“I love to challenge you to write a classical haiku, which means you have to follow a few classical rules:

1. Your haiku must be the “impression” of a short moment, as short as the sound of a pebble thrown into water;
2. Your haiku has a “kigo” (or seasonword) in it;
3. You also have to use a “kireji” (or cuttingword, like e.g. “;” or “!”);
4. You have to use the classical count 5-7-5 or 3-5-3;
5. Your first and last line have to be interchangeable;
6. Last, but not least, try to catch a deeper meaning in your haiku.”

NaHaiWriMo – February 4

Mountain Walking – Haibun – January 15, 2016

Olive Grove in Campo

to the olive grove
ten minutes as a crow flies
fond memories

When you’re fit climbing up the side of a mountain is paradise.  The very air seems to help you up, your heart of course increases its beat and maybe your breath comes quicker and soon dopamine starts pumping through your veins. If the hike up is a real challenge finally adrenaline joins the cocktail of hormones and whatever else is making that walk fun, is it a wonder that walking can become addictive. Time flashes by as you fall into your own breath, feel your leg muscles flexing and elongating, hear the sound around you sort of muffled but very much alive.  Before you know it, you’ve reached your goal, maybe a lodge where you’ll spend the night, or a land-mark, like an abandoned village or a cross on a hill-top and you think how quickly time flies by when you’re having fun.

dishes up fond memories
back in training

© G.s.k. ‘16

Heeding Haiku With Chèvrefeuille, January 13th 2016

Winter 2015 – Haibun – December 30, 2015

bare tree

No snow has fallen yet and this winter the weather is so warm it feels like early spring.  The trees aren’t fooled though by the deceptive day-time temperatures, because they drops below 0° C at night.  The blackbirds are quiet too, in fact, everything says winter, except for the hot sun shiny days.

On the weather channel we’ve been warned that today is the last day of this long autumn.  Everyone’s waiting for the cold snap, some with joy other’s with trepidation, worried that winter will decide to stay into the summer.

untimely spring
decorating their bare trees

© G.s.k. ‘15


Heeding Haiku With Chèvrefeuille December 30th 2015

Heeding Haiku With … December 26, 2015

James Tissot. Journey of the Magi, 1894. WikiArt.

James Tissot. Journey of the Magi, 1894. WikiArt.

silver moon-lit night
this magic Christmas evening
guides our footsteps
like the Magi long ago
to seek the king of peace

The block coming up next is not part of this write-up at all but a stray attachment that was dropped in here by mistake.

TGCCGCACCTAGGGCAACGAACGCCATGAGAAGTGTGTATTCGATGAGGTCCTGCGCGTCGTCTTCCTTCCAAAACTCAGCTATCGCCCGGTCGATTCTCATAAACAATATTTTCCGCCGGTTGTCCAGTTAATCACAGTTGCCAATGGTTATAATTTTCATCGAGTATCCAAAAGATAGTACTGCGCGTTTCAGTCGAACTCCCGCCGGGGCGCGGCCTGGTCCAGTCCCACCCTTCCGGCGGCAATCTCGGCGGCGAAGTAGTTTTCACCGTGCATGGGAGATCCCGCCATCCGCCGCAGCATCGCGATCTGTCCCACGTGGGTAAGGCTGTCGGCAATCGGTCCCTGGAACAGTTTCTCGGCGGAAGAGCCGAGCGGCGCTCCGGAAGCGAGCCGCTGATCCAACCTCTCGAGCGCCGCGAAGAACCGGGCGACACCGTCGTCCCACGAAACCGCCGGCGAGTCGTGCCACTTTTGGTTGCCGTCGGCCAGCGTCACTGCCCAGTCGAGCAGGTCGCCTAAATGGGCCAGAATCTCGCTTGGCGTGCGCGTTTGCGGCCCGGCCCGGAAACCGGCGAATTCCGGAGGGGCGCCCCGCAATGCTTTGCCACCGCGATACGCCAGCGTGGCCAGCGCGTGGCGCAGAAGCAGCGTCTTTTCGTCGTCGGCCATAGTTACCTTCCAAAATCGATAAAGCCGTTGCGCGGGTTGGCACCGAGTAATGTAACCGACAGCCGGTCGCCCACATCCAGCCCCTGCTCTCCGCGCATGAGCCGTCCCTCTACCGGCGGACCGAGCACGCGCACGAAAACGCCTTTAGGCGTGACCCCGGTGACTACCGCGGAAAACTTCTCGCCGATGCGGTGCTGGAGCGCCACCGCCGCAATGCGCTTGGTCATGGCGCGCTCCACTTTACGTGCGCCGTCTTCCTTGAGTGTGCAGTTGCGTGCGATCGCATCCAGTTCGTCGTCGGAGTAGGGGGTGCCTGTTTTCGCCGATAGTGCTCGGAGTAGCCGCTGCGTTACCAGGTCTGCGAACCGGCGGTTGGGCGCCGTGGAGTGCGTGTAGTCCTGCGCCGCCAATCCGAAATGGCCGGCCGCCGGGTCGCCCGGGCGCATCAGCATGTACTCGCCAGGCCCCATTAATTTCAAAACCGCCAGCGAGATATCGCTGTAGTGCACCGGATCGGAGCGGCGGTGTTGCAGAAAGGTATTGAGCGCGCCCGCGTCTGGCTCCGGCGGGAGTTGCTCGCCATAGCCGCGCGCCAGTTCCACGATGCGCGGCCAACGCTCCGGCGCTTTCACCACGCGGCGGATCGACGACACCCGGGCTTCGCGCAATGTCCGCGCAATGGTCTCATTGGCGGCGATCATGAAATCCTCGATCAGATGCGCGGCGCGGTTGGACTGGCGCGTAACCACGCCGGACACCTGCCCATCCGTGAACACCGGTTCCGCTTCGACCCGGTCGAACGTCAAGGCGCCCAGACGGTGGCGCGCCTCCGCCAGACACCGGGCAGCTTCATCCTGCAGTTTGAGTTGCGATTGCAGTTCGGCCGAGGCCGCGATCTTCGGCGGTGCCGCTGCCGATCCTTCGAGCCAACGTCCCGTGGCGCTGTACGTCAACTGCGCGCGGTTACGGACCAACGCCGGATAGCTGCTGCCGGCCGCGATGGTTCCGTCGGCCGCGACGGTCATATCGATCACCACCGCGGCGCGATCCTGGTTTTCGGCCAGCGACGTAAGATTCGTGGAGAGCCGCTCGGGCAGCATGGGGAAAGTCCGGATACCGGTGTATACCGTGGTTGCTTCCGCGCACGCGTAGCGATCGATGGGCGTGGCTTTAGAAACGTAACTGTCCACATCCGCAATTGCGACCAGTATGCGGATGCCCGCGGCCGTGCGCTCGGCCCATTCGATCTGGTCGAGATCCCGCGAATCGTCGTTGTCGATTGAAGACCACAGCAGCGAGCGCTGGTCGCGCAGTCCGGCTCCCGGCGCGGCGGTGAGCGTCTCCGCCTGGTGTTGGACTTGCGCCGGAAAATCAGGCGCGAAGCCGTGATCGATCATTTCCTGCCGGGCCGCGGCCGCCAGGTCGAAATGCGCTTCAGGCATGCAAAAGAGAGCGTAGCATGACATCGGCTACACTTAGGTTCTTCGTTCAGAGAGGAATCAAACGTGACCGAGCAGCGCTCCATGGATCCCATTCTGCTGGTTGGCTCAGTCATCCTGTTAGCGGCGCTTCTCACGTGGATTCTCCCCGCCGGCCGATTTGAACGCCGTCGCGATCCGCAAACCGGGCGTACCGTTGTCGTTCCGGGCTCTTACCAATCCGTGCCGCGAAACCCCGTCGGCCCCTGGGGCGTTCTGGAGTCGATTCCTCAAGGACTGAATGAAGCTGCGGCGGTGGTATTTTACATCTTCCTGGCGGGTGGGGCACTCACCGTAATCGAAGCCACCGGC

© G.s.k. ‘15

Heeding Haiku With Chèvrefeuille – December 23, 2015 – We Three Kings

A Christmas Journey – Haibun – December 16, 2015

The bus left Arco’s cemetery’s parking lot at 6:00 a.m. destination, Innsbruck’s Christmas Market!

The sun climbed over the mountains revealing the small towns nestled along the road, how beautiful they are but oh, how isolated. There’s usually snow for tourists to enjoy but this year machines whiten the slopes with artificial snow to accommodate skiers.

The first sight of Innsbruck is breath-taking nestled in its valley where the Inn flows impetuously. The sun shone brilliantly. Our bus parked just outside the Hofgarten with instructions to be back by 4:00 p.m.

The Market wasn’t open when we arrived … the kiosks tightly closed looked like a lot of light laced abandoned huts, but by 11:00 they did open and people began to flow into the streets from all around the world.

The hubbub of different languages bounced in the streets mixed with children’s laughter, parental scolding and Christmas music. Wonderful smells charged the air, as food vendors began to ply their wares .. fried potato rings on sticks, sauerkraut and sausages, mulled wine, roasting chestnuts and pastry lured hungry visitors this way and that.

The sun began to dip under the mountains, surprisingly,  it was nearly 4:00 and the evening chill seeped into our limbs. It had been a great day, but we were happy to be back on our warm bus, homeward bound.

bright wintry spirit
this merry-go-round of joy
celebrating life

© G.s.k. ‘15

Heeding Haiku With Chèvrefeuille December 16th 2015 “narrow road”

“I love to challenge you to write a haibun about a short trip, journey, you made. try to imagine how that trip was, remember the scenes and landscapes you saw and so on … Of course it has to be a challenge 🙂  so there are a few rules:

1. your haibun has a maximum of 250 words (including the haiku)
2. the haibun’s time is around Christmas (if possible)
3. try to “paint” the scenes which you saw”